Leadership matters. Leave aside for a moment the question of development’s priority in a new NSS. Fully empowering a single point of accountability for development within the government is one of the easiest steps the administration can take to improve coherence, efficiency, and effectiveness. The best person positioned to take on such responsibility is the USAID administrator.

Ideas range from elevating the USAID administrator to cabinet level, to double-hatting the administrator as coordinator of all foreign assistance, to providing a permanent seat on the NSC Principals Committee. In my view, doing the latter two would serve U.S. foreign policy exceptionally well, as a big step toward better coherence and higher quality policy deliberations. Any would have an immediate impact, and all take as a given that USAID should remain independent as the lead development agency.

The outlier is a suggestion from the Heritage Foundation that USAID be merged into the State Department, under a new under secretary of state for economic development, who would also serve as USAID administrator. This proposal is based on a recommendation by the Hart-Rudman Commission.

The commission’s final report was published in February of 2001, even before 9/11, so this justification is a curious choice (most of the other Heritage recommendations rely on up-to-the-minute data and thorough rationales to address chronic shortcomings).

The role of development within the global community and the science of its practice has evolved significantly since, as has the body of evidence of development’s positive impact advancing U.S. interests. Such a major move warrants a much closer analysis and honest accounting of the potential efficiencies gained versus potential impact lost.

Measurement matters. Such an accounting, to be fair, is mostly missing from any of these proposals.  It’s important to change that as decisions are teed up internally. Efficiency is generally measurable. The administration would earn credibility by quantifying any anticipated gains from process or structural changes and setting targets that are transparently updated.

Seven years ago at the launch of an initiative to streamline State and USAID planning and reporting processes, most program officers at mission swore they were spending 70 percent of their time reporting back to Washington. After a scientific, triangulated survey, the data showed the average was closer to 25 percent. But it also showed that a particular office at State added little value and a lot of pain. We closed it. Real data can be surprising—and powerful.

Measuring effectiveness gains are trickier but no less imperative. After all, development is a discipline based on metrics and evidence of what works. The administration should provide evidence of the return on investment to the U.S. taxpayer of any reorganization it undertakes.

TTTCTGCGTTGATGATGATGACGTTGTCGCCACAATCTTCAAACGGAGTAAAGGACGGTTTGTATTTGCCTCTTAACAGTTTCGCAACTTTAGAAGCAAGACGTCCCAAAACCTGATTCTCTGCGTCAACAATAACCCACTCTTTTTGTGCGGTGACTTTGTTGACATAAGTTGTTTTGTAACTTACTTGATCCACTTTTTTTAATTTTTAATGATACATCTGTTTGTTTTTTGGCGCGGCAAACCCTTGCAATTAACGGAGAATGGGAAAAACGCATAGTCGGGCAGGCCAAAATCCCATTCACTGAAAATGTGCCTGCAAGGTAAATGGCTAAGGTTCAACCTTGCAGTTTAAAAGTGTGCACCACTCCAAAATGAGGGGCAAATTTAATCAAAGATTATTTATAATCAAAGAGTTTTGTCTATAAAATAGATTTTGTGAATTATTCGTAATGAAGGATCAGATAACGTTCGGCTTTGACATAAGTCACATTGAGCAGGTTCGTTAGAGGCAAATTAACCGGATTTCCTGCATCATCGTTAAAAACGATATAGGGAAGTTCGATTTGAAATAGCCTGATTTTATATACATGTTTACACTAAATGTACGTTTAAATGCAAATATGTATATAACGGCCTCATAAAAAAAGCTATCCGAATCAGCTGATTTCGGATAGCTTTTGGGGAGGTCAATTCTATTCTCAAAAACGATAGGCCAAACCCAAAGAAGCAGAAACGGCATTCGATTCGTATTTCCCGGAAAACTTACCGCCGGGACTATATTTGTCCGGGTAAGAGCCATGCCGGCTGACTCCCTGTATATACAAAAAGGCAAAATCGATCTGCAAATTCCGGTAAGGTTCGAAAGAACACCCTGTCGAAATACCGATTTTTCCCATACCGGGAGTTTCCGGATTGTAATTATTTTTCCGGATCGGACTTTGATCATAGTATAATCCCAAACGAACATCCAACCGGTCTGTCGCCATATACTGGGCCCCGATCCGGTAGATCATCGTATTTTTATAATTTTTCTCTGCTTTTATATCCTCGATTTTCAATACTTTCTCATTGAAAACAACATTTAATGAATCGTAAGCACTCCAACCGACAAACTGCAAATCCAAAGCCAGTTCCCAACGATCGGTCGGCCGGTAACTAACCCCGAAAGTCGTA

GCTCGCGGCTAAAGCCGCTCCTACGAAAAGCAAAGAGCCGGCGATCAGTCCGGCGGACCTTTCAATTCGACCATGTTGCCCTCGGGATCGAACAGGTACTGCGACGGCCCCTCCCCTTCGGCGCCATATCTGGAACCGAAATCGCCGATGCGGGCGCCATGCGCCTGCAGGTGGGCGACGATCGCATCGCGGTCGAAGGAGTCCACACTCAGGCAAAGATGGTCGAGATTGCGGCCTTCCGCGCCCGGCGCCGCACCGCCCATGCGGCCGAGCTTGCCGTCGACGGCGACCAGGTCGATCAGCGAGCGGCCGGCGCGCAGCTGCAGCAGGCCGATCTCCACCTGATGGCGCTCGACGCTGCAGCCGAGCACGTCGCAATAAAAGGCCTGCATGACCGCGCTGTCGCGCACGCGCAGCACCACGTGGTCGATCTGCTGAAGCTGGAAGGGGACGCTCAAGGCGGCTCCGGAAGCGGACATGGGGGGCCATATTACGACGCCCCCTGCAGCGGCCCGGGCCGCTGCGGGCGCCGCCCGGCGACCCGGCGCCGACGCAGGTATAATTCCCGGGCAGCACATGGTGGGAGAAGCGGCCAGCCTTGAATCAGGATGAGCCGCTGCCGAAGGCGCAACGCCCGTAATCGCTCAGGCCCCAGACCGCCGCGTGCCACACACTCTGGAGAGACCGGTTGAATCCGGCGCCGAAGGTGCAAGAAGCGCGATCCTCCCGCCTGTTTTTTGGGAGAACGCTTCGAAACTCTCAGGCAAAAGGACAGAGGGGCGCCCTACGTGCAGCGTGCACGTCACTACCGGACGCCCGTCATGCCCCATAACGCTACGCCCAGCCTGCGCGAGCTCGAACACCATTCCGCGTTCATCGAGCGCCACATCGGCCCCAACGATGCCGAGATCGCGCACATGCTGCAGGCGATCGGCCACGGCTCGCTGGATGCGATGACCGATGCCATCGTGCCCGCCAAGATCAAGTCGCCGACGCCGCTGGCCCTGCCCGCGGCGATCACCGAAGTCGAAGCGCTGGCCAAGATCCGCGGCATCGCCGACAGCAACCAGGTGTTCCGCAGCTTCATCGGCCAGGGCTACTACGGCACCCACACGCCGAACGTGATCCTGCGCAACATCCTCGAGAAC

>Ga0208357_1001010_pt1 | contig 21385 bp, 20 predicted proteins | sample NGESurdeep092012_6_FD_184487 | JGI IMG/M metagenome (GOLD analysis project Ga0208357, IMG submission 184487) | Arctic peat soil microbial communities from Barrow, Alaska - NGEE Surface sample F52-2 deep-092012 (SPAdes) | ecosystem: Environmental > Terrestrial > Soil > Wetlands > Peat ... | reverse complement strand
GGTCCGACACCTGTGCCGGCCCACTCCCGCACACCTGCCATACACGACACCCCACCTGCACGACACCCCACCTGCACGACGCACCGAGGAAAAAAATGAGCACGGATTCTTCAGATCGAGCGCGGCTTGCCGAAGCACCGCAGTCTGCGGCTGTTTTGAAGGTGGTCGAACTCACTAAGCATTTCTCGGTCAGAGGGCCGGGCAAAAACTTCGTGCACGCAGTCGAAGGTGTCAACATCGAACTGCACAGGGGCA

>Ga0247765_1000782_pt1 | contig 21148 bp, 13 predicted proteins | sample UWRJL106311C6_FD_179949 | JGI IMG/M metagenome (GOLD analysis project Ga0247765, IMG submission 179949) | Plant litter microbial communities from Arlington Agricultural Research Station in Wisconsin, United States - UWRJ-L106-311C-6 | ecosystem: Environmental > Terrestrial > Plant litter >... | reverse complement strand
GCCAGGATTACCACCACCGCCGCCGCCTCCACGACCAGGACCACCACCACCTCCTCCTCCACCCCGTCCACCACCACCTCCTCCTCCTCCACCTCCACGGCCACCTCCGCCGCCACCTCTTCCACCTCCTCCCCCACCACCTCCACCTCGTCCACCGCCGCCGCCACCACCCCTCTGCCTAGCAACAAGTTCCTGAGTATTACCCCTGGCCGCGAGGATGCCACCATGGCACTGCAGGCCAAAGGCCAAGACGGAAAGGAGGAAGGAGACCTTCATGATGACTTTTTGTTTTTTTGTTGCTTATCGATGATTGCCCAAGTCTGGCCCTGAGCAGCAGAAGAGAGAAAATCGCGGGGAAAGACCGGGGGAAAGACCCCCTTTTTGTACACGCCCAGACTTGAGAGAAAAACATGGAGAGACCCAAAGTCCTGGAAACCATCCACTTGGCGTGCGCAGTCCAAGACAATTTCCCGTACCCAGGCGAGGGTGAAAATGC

Innovation matters. The reports are full of proposed new ways of working that should please an administration with a propensity for challenging the status quo.

Most welcome is the attention paid to back-office issues that offer little political pizazz but significant impact. Personnel ranks near the top—rationalizing the number of hiring mechanisms, modernizing the foreign service career cycle, improving merit-based incentives, and expanding staff exchanges (a la Goldwater-Nichols) among State, USAID, and Defense Department employees. Other ideas include accelerating the process of disbursing funds; expanding the use of USAID competition waivers in fragile environments; and creating a standardized rating system for program effectiveness.

Consolidation is also a notable theme. With private financial flows into developing countries now far exceeding foreign assistance, a standalone development finance institution could leverage at scale the offerings of the Overseas Private Investment Corporation, U.S. Trade and Development Agency, and USAID’s Development Credit Authority. And combining the different offices at USAID that deliver humanitarian assistance would make the agency fit for purpose as emergencies increase in scale and number.

Just this week, Secretary Tillerson reiterated a pledge that the redesign will be employee-led, and that any changes he champions will make the lives of the rank-and-file “more productive, more efficient, and more rewarding.” Yet it’s not clear whether the concerns of USAID staff are given the same weight as those in Foggy Bottom.

The truly disruptive play would be to finally give the U.S. development enterprise its due, strengthening and empowering USAID’s leadership so that development becomes a full partner in the 3Ds—defense, diplomacy, and development. The marketplace of ideas shows how valuable that could be. It’s not clear if the administration is buying.